We slipped and slid down the driveway and up the street towards a neighbor's house (the fire truck passed us on the way) where we waited for the all-clear. Everything turned out okay -- the firemen went through the whole house with their instruments and ultimately declared it perfectly safe (faulty carbon monoxide detector, apparently). And it was kind of nice to visit with the neighbors. I used to babysit for these neighbors, and their youngest daughter was home last week for winter break from college, where she is a senior majoring in international relations. Yes, the same little girl who, as a two-year-old, made me read Berenstein Bears books to her over and over and over and over has now explained to me her plans for graduate school, after which she hopes to work in South American diplomacy. I feel incredibly old. But I digress.

Our little gas scare was the first time that I really felt like LL was in any serious danger, and my overwhelming need to get him out of the house as quickly and safely as possible was pretty over-powering. As was my annoyance at the many relatives who put on their own coats, then just stood around getting in the way instead of doing anything helpful. (Really? You can't help Bee find his boots? You can't help Sam get her hat on? You can't help open some doors to air out the house? You can't help me figure out how to shut off the furnace before we leave?)

Other than the threat of the house blowing up or my entire family dying in a haze of poisonous gas, Chanukah was a lot of fun. My mom and I made a treasure hunt with little poem clues for Bee and Sam to follow, with their presents waiting at the end of the trail. ("Sam likes unicorns and LL likes bears. / For your next clue look at the bottom of the stairs.") Though some of my more creative poems were vetoed by my parents. Something about age appropriateness and the need for Bee and Sam to respect their parents. ("Bee and Sam love to sing songs. / Go look where your Dad used to hide his bongs.") And everyone respected my request to only get LL toys for 6+ months that encourage free play and don't need batteries -- things like alphabet blocks and shape sorters and pushable toy cars. (Though the toy that was the biggest hit with everyone was for LiLi: this jar of bugs, which looks and sounds odd, but all the kids loved it. In particular, LL and LiLi both very much enjoyed chewing on the spider.) Also, Bee started Hebrew school a few months ago, so he got to read the prayers when we lit the menorah, which was cool to watch. All in all, a fun holiday!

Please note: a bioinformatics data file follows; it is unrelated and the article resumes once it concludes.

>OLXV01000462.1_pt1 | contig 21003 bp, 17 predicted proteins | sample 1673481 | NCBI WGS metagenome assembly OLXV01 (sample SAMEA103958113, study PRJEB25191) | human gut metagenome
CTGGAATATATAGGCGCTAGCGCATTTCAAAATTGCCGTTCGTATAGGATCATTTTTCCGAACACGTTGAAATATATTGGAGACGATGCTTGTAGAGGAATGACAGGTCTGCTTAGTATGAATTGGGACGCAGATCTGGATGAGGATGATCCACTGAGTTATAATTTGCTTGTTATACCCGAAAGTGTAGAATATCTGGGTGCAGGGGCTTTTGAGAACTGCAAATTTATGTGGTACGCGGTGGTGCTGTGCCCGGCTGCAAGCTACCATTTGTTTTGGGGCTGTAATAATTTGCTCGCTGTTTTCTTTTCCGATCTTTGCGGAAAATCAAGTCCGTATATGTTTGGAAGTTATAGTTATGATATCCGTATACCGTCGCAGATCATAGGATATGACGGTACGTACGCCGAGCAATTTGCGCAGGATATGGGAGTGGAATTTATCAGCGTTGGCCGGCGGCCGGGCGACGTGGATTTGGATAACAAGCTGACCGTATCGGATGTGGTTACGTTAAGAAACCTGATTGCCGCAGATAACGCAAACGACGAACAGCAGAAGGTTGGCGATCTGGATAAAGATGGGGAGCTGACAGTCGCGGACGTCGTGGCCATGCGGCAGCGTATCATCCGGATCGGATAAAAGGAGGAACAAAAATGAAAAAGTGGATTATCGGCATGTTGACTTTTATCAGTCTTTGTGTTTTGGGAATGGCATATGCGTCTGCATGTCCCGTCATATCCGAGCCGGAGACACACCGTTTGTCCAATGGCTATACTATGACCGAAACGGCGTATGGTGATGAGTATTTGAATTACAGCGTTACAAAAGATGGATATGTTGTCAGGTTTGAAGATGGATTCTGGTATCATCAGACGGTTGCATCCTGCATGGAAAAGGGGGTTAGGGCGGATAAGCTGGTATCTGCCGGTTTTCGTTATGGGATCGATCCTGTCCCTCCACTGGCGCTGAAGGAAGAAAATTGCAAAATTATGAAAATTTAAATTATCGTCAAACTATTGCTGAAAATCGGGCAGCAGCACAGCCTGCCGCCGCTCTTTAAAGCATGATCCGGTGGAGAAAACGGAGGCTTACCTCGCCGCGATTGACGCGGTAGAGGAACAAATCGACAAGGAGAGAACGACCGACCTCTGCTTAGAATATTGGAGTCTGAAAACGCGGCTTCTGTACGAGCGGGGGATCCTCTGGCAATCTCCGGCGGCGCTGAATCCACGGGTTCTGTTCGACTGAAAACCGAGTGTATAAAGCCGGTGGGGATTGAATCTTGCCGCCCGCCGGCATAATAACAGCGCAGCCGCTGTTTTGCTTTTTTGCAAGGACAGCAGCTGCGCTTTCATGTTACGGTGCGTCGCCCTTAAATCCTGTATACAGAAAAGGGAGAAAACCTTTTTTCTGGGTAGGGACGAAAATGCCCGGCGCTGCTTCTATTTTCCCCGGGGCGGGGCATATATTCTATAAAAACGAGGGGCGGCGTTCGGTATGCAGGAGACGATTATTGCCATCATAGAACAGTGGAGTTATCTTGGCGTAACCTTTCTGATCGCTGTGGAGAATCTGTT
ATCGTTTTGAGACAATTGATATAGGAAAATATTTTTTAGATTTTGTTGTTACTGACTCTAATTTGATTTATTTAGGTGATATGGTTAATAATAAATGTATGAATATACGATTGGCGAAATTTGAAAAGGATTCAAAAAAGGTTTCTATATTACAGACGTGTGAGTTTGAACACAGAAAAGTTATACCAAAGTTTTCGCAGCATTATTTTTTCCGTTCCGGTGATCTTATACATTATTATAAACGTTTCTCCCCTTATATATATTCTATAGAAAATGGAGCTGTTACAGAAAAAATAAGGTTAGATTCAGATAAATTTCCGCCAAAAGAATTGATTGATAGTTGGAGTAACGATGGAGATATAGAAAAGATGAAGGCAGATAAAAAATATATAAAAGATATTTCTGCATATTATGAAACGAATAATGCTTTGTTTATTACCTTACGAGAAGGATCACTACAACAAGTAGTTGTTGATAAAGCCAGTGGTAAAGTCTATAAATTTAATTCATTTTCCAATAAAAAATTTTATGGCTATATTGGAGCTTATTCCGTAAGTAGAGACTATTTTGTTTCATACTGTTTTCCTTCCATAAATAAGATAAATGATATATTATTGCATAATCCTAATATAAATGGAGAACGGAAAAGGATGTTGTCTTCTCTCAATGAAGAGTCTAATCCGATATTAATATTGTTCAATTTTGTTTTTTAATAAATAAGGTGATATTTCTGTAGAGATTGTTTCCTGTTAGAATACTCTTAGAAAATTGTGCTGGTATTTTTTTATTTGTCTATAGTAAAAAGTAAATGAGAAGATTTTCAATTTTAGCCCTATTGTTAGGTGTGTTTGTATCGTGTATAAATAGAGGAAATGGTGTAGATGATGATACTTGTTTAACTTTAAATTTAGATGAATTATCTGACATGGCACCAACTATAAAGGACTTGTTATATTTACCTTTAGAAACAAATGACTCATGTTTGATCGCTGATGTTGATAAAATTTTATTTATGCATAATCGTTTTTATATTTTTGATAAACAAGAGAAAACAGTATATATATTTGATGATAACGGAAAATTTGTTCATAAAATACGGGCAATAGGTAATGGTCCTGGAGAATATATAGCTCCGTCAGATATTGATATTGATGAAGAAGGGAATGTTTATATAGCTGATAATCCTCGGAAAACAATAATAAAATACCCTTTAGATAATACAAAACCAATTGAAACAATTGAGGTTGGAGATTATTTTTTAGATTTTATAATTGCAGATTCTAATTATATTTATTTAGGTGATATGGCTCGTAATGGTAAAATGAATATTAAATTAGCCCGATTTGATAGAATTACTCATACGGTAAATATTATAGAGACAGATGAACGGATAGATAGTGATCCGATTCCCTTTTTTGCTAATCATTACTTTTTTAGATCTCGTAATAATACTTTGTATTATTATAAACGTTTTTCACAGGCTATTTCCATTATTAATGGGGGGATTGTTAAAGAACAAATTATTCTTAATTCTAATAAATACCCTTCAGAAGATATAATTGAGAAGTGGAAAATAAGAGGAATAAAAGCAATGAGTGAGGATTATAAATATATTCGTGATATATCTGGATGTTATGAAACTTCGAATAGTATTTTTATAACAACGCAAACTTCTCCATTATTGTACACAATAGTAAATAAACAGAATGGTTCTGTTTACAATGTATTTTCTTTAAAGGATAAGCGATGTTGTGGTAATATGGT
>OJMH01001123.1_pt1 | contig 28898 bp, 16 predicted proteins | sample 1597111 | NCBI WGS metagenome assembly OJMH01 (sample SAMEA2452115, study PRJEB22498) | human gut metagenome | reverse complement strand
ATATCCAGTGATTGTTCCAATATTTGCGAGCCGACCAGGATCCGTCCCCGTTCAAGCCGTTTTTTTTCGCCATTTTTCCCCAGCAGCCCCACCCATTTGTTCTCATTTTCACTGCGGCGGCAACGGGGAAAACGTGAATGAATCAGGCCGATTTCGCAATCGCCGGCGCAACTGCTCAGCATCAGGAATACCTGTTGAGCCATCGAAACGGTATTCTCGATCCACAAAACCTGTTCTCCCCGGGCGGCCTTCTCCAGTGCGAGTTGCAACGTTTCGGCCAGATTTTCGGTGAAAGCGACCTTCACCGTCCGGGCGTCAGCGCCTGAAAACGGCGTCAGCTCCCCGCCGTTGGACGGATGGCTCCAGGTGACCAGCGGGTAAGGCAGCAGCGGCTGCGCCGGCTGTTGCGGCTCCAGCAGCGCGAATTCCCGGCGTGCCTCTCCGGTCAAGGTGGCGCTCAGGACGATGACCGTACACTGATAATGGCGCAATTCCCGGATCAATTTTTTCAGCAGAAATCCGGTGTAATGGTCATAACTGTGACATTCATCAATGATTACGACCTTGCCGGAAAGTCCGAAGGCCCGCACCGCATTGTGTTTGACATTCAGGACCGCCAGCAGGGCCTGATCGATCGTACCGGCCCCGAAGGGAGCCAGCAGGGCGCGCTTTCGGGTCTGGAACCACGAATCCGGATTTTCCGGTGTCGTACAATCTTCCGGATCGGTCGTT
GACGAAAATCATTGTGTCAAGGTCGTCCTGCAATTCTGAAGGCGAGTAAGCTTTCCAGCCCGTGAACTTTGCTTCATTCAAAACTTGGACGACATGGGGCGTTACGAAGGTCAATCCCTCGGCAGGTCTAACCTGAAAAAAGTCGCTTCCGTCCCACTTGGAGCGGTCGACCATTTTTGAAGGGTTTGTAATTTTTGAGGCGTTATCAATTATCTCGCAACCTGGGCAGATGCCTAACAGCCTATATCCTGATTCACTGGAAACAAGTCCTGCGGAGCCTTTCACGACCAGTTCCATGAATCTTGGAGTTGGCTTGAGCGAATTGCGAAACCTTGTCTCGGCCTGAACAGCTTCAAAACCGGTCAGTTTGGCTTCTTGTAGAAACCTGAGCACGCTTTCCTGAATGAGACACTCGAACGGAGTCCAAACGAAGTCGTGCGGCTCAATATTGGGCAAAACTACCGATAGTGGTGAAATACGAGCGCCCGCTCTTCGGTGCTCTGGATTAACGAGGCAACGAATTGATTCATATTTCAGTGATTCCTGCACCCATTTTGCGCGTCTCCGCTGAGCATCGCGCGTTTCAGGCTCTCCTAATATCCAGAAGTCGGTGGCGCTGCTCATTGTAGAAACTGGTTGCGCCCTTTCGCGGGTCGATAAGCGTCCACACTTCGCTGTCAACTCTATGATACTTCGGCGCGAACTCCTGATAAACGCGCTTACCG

3 comments:

  1. That must have been terrifying. I'm glad it turned out to be a false alarm.

    Harry received that same jar of bugs from my office, along with a solid assortment of other toys. And he too enjoys chewing on the spider. Yummy, yummy spider legs.

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  2. that is a fantastic toy!

    I am glad it all worked out ok, gosh the whole cold/snow thing just boggles my mind. Having to get all bundled up outside seems like such a hassle to me, then through in emergency situation. Wow

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  3. Wow, that's scary.....

    glad it turned out to be nothing. Nothing like a Mama Bear coming out to protect her baby!!! Must have been a brand new feeling for you...